FLAUM, Circuit Judge, concurring in the judgment.


I concur with the majority's result, but I write separately because I am unable to adopt its analysis.


The issue in this case is whether Sterling's current FTCA suit is precluded by the judgment in the previous, official-capacity civil rights action that he brought against Officer Miller (Sterling I) concerning the same transaction--the loss of his duffel bag. There can be no dispute that in Sterling I, Sterling sued Miller in both his individual and official capacities. On the first page of the complaint in Sterling I, it is clearly stated that the defendant is sued in both capacities. See R. 15, Government Exhibit 1. Our case law requires a civil rights plaintiff to designate whether a government official is sued in his individual or official capacity, see Hill v. Shelander, 924 F.2d 1370, 1372 (7th Cir.1991); see also Kolar v. County of Sangamon, 756 F.2d 564, 568-69 (7th Cir.1985), and for good reason: an individual-capacity suit seeks "to impose personal liability upon a government official," Kentucky v. Graham, 473 U.S. 159, 165, 105 S.Ct. 3099, 3105, 87 L.Ed.2d 114 (1985), whereas an official capacity action against a government employee is essentially a suit against the government entity itself. Id. at 165-66, 105 S.Ct. at 3105; Monell v. Department of Social Services, 436 U.S. 658, 690 n. 55, 98 S.Ct. 2018, 2036 n.55, 56 L.Ed.2d 611 (1978). Whether the suit is an individual or official capacity action determines who (the individual officer or the government) is responsible for satisfying any judgment that the plaintiff might win. See Hill, 924 F.2d at 1372. Hill thus imposes a duty on the plaintiff to frame his complaint accordingly, and I believe that we must defer to Sterling's characterization of his own lawsuit as both an individual and an official capacity action.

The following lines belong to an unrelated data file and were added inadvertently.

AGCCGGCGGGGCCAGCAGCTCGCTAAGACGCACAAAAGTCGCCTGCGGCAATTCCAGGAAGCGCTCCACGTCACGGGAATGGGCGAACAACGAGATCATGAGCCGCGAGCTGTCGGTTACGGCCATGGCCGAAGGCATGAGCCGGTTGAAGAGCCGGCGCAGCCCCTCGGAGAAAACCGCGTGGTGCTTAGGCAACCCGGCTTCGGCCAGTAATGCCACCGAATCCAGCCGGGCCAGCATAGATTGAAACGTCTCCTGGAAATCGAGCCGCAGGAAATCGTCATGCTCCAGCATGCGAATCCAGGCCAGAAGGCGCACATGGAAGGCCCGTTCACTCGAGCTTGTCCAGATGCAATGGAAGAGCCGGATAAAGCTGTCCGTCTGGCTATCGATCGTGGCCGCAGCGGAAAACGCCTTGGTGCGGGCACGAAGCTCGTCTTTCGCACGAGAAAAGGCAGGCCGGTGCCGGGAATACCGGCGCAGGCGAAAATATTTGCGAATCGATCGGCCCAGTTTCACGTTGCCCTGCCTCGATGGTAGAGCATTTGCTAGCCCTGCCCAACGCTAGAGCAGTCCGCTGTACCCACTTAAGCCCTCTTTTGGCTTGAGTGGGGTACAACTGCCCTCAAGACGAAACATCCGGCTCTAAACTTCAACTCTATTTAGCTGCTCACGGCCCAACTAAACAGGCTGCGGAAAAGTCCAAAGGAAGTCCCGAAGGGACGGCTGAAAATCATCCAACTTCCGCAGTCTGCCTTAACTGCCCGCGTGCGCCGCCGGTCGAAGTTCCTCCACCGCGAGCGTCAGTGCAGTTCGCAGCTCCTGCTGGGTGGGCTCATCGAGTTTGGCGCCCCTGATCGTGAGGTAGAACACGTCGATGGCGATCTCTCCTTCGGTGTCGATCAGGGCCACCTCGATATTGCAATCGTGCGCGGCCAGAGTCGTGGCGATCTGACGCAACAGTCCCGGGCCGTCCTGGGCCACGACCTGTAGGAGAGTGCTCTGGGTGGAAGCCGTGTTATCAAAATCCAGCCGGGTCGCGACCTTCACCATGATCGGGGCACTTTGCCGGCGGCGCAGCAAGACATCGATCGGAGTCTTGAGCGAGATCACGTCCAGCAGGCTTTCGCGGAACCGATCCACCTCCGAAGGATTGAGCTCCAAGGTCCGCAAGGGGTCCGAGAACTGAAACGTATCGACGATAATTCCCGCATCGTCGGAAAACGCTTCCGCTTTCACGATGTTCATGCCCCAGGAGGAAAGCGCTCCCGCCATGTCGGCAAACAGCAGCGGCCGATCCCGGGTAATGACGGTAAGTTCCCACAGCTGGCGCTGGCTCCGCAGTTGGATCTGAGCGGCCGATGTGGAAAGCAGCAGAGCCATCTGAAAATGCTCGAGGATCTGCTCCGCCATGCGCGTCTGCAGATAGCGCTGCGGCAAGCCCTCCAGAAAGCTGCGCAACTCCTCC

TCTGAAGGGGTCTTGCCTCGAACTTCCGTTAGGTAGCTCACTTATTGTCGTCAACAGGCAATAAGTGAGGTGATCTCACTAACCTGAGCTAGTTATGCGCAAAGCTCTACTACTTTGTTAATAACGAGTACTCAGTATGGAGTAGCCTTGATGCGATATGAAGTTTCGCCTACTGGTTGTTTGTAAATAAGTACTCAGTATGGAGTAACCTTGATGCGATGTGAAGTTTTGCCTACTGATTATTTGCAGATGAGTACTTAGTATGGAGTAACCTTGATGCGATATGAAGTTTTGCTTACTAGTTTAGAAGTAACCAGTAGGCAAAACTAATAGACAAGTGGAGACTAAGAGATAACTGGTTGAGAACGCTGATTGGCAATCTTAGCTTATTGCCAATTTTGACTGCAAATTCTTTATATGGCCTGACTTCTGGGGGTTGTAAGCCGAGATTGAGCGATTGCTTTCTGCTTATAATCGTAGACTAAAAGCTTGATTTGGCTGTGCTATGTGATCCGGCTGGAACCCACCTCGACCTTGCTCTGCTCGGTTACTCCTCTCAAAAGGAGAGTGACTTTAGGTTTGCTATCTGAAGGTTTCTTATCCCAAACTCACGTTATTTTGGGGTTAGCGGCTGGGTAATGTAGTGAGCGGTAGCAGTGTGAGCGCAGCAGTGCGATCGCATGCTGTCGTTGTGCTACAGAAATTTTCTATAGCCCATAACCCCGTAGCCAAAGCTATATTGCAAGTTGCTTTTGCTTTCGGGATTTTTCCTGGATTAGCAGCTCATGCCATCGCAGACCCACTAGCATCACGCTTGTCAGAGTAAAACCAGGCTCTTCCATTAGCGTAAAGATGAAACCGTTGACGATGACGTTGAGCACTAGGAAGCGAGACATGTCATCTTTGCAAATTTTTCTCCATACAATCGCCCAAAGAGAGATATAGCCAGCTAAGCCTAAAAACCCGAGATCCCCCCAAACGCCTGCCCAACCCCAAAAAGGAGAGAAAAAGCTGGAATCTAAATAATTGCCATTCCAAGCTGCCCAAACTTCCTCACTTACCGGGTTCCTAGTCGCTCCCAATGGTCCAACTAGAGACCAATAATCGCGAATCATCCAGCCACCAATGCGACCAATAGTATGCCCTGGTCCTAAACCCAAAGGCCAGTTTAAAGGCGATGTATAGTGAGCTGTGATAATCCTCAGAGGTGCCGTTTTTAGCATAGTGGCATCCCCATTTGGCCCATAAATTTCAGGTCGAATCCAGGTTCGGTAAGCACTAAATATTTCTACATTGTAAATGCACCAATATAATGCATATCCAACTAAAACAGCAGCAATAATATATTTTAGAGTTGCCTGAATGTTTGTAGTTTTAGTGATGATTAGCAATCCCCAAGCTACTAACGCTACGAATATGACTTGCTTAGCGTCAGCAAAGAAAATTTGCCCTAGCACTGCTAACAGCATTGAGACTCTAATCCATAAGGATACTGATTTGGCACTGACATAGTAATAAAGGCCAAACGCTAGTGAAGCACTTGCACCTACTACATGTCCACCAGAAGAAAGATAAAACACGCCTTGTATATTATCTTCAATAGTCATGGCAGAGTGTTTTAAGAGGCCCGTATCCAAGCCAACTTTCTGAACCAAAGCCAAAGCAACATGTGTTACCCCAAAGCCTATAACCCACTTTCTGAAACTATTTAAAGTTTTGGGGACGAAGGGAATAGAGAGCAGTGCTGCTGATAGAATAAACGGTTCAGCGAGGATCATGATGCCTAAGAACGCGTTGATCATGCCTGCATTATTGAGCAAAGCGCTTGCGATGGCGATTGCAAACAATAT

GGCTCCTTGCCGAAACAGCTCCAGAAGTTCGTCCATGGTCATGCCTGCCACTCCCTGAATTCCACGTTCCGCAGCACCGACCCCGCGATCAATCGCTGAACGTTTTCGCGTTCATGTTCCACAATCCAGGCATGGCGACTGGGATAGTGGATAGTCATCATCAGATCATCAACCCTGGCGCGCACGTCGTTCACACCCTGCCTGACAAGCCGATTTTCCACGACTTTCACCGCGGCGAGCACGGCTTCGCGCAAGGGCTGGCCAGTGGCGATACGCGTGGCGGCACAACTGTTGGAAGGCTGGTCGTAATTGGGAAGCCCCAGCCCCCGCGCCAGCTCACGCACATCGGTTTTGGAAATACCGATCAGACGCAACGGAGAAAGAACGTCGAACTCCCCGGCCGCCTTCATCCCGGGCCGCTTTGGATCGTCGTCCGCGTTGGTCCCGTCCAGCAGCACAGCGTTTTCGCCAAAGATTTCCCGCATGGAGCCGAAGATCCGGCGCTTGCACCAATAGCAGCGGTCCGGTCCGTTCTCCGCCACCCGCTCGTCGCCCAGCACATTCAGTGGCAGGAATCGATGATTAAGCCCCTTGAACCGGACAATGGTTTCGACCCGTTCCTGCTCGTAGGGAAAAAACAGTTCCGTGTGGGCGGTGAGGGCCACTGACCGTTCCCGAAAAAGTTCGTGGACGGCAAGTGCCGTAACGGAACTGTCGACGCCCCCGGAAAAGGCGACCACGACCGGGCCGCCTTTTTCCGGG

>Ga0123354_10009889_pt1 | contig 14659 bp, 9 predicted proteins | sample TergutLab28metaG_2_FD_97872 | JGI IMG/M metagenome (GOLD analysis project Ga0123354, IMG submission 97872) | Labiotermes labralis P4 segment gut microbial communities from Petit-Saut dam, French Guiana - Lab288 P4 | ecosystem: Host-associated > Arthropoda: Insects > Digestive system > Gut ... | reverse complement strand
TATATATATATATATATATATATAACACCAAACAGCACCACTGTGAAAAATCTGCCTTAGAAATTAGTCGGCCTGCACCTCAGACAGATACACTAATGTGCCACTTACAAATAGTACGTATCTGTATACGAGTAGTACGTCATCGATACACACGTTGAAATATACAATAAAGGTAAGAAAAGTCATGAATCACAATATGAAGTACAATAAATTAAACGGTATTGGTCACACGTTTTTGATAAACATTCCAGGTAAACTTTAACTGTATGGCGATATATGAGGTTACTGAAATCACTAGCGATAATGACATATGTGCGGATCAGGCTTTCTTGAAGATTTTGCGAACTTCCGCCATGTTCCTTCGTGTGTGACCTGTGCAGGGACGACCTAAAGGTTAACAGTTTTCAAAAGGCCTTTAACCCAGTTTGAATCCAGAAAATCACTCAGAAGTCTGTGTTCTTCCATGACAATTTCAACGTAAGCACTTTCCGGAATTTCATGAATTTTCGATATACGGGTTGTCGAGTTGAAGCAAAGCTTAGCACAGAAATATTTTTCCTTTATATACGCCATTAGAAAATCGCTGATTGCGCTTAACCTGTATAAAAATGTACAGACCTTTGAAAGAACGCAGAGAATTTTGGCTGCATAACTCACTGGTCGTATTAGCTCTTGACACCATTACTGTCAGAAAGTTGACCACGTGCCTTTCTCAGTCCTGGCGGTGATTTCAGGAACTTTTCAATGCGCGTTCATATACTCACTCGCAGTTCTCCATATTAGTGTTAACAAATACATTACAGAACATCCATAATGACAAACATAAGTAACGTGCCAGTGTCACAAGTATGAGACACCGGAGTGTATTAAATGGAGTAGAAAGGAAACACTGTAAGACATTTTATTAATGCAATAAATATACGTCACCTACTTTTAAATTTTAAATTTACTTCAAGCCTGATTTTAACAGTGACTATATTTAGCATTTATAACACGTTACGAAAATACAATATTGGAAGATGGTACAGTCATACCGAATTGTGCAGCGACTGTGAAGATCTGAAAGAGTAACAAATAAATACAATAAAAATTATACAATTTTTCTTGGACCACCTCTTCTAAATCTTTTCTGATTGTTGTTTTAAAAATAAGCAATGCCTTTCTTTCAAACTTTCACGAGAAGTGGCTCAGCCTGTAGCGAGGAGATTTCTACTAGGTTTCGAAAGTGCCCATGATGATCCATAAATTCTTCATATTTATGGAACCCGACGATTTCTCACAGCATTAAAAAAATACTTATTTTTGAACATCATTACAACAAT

Because an official-capacity suit against a government official is essentially a suit against the government itself, we have held that for claim preclusion purposes, the government is in privity with officers sued in their official capacities. Gray v. Lacke, 885 F.2d 399, 405 (7th Cir.1989), cert. denied, 494 U.S. 1029, 110 S.Ct. 1476, 108 L.Ed.2d 613 (1990); Beard v. O'Neal, 728 F.2d 894, 897 (7th Cir.), cert. denied, 469 U.S. 825, 105 S.Ct. 104, 83 L.Ed.2d 48 (1984); Lee v. City of Peoria, 685 F.2d 196, 199 n. 4 (7th Cir.1982).1 Under the rule of Gray, Beard, and Lee, the current suit appears to be precluded by the official-capacity action in Sterling I. This, at least, was the reasoning adopted by the district court.